Maybe we aren’t being generous enough. Maybe we are being alarmist about something that is meant to just be some fun snark.  Didn’t they make a perfectly innocent TV comedy a few years back, 8 Simple Rules (for dating my teenage daughter), that was fairly well received until it killed John Ritter? Maybe, but in some ways that makes it even more important to be critical of these kinds of cultural attitudes.  Because something like this certainly can be funny.  If these rules were  part of a well delivered comedy act I’d laugh right along.  And that can make these attitudes sound like harmless fun.  But nothing is really harmless if it perpetuates  harmful stereotypes. As Anita Sarkeesian  says at the beginning of each chapter in her excellent video series “Tropes Versus Women in Video Games”  (start here).

… it is both possible (and even necessary) to simultaneously enjoy media while also being critical of it’s more problematic or pernicious aspects.

It’s OK for us to chuckle along when presented with a list like this while at the same time  being aware that there are certainly a lot of people in our culture who believe these things earnestly.

So yeah, dads definitely come off looking bad in this one. Certainly the moms know better than to indulge in such nonsense.  Certainly our sons don’t have to deal with this kind of paranoia in their dating endeavors. If you think that’s the case then prepare to be massively  disappointed as next time we run an “Application to Date My Son” through the Internet Meme Demolition Derby!

Have you come across an Internet Meme about parenting that you think needs to be demolished? Share it in the comments or tweet a link to @blotzphoto or @GroundedParents and we’ll see if we can give it the smoking mass of twisted metal treatment.

Featured Image: Dave Williett, at the 2005 Ontario County Fair

Image Credit:Unknown

Thanks to Digby at Hullaballo

 

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Lou Doench

Lou Doench

Lou Doench is a 48 year old father of three. Twelve years ago he married the coolest woman in the world and gave up the lucrative career of being a photography student to become a stay at home husband and Dad, or SAHD. An atheist geek, or a geeky atheist if you prefer, Lou likes reading, photography, video gaming, disc golf, baseball and Dr. Who. He has been playing Dungeons and Dragons since 1976. Born and raised in Cincinnati, Ohio. He is also an excellent home cook, not that his children would know because they only eat Mac & Cheese. Follow Lou on Twitter @blotzphoto or check out his photography at www.flickr.com/photos/blotz/

14 Comments

  1. December 19, 2013 at 6:45 pm —

    I’m so glad to see someone taking this on and giving it the treatment it deserves. Can’t wait for the sequel!

    • December 20, 2013 at 8:16 am —

      Thanks! The second installment is almost finished. It is, imho, brutally epic.

  2. December 19, 2013 at 11:30 pm —

    I love this! More please!

  3. December 20, 2013 at 1:58 am —

    Three rules for going out with my kids (well, they happen to identify as daughters so far, but that’s beside the point):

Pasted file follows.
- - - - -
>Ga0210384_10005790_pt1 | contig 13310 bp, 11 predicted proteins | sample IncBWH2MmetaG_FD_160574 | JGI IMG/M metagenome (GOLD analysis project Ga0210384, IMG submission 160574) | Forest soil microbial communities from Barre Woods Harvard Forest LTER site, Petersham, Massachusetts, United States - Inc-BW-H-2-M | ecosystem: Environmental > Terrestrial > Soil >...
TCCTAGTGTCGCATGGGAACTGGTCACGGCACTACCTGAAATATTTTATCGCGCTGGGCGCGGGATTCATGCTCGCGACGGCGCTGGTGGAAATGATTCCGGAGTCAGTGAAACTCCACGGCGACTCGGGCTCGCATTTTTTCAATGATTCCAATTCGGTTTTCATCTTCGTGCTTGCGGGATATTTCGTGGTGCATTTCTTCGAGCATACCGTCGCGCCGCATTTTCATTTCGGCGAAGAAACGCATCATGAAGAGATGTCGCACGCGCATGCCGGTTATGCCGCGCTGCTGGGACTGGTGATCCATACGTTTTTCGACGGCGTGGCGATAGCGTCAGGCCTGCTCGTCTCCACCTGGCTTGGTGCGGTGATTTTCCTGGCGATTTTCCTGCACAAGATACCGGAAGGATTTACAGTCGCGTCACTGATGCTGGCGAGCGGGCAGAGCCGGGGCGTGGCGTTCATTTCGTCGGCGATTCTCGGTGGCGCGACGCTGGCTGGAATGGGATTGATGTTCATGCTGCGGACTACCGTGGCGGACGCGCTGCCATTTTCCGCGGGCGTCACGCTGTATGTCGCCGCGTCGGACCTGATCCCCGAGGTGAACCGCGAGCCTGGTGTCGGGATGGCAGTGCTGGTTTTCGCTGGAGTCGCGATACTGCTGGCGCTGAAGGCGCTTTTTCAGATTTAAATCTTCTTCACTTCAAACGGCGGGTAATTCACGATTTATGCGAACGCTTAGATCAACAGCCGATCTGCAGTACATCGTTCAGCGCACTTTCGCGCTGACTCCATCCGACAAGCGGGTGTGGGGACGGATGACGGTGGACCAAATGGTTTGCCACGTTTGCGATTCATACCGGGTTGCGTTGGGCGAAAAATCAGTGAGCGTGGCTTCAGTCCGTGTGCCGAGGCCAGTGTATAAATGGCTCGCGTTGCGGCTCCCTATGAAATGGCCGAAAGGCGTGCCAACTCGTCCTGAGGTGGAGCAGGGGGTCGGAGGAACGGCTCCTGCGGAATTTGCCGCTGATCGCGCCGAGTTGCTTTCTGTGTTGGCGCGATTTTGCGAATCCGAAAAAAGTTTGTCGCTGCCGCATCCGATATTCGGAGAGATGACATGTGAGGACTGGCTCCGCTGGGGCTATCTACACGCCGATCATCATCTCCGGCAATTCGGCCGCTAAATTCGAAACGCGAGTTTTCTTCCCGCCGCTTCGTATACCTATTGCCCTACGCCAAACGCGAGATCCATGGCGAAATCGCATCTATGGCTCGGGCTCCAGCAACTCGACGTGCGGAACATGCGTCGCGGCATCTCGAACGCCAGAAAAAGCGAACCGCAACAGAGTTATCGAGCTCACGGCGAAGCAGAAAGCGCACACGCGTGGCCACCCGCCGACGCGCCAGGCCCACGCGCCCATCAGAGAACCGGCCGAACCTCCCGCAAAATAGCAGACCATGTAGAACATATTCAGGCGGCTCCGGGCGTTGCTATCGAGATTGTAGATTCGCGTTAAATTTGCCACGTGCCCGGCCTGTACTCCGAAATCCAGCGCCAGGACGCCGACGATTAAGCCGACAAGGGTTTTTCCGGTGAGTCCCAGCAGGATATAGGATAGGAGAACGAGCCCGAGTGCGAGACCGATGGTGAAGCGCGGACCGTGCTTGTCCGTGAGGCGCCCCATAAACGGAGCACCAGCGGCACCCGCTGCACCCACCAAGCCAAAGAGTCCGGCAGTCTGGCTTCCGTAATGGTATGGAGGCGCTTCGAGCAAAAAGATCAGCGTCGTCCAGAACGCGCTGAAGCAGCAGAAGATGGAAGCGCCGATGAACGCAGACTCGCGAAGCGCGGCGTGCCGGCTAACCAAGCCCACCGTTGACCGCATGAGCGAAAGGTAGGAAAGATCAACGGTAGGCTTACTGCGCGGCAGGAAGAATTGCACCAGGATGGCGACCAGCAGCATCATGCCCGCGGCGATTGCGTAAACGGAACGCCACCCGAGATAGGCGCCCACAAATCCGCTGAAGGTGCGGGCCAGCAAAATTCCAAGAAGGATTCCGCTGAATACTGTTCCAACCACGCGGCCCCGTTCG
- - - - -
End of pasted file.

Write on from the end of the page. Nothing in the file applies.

1. You’re within an appropriate age-range. If either of you could be the parent of the other you wait until both of you are adults.
    2. You’re not commiting a crime against them.
    3. Most importantly: My kid wants to go out with you.

    • December 20, 2013 at 8:18 am —

      I would add 2a. Neither of you are committing any crimes. Save crime sprees for when you are both consenting adults.

      • December 20, 2013 at 3:56 pm —

        That’s kind of a “walk out of the door” rule.
        Kind of.
        I got arrested for political protest when I was 14, so I wouldn’t be against all things society deems illegal 😉

  4. December 20, 2013 at 12:25 pm —

    “10..Whatever You Do To Her, I Do To You ” . Does that mean dad’s willing to go to third base with a teenage boy?

    • December 20, 2013 at 12:36 pm —

      I think that’s the [homophobic] point.

    • December 20, 2013 at 1:34 pm —

      What if the boy treats her like an individual human being with her own personal hopes and desires? What does he do then?

  5. Scott
    January 22, 2014 at 4:17 pm —

    Clearly I’ll pay attention to the boyfriend’s respect and maturity and introspect about my own role in my daughter’s life, possibly concluding I’ve allowed fear, stress, and simplemindedness to warp me into a controlling vaguely scary asshole.

    Or not.

  6. May 22, 2014 at 12:40 pm —

    I saw “Ten Rules for Dating my Son” today, and thought of this Meme Demolition. The rules are just as ridiculous for sons, with “I will make you go away” and “I know how to avoid jail” threats tossed in to make it extra creepy:
    (http://aprilsopczak.files.wordpress.com/2013/06/untitled-1.jpg)

  7. […] very first Internet Meme Demolition Derby featured the image to our right. Rules for Dating My Daughter was roaming across Facebook and […]

  8. […] for dating my [insert gendered child-type here]” in the Internet Meme Demolition Derby- go read them if you haven’t yet, because you may want context. And one of the things […]

  9. […] Ten Rules For Dating My Daughter.  The very first edition, and still one of my favorites. […]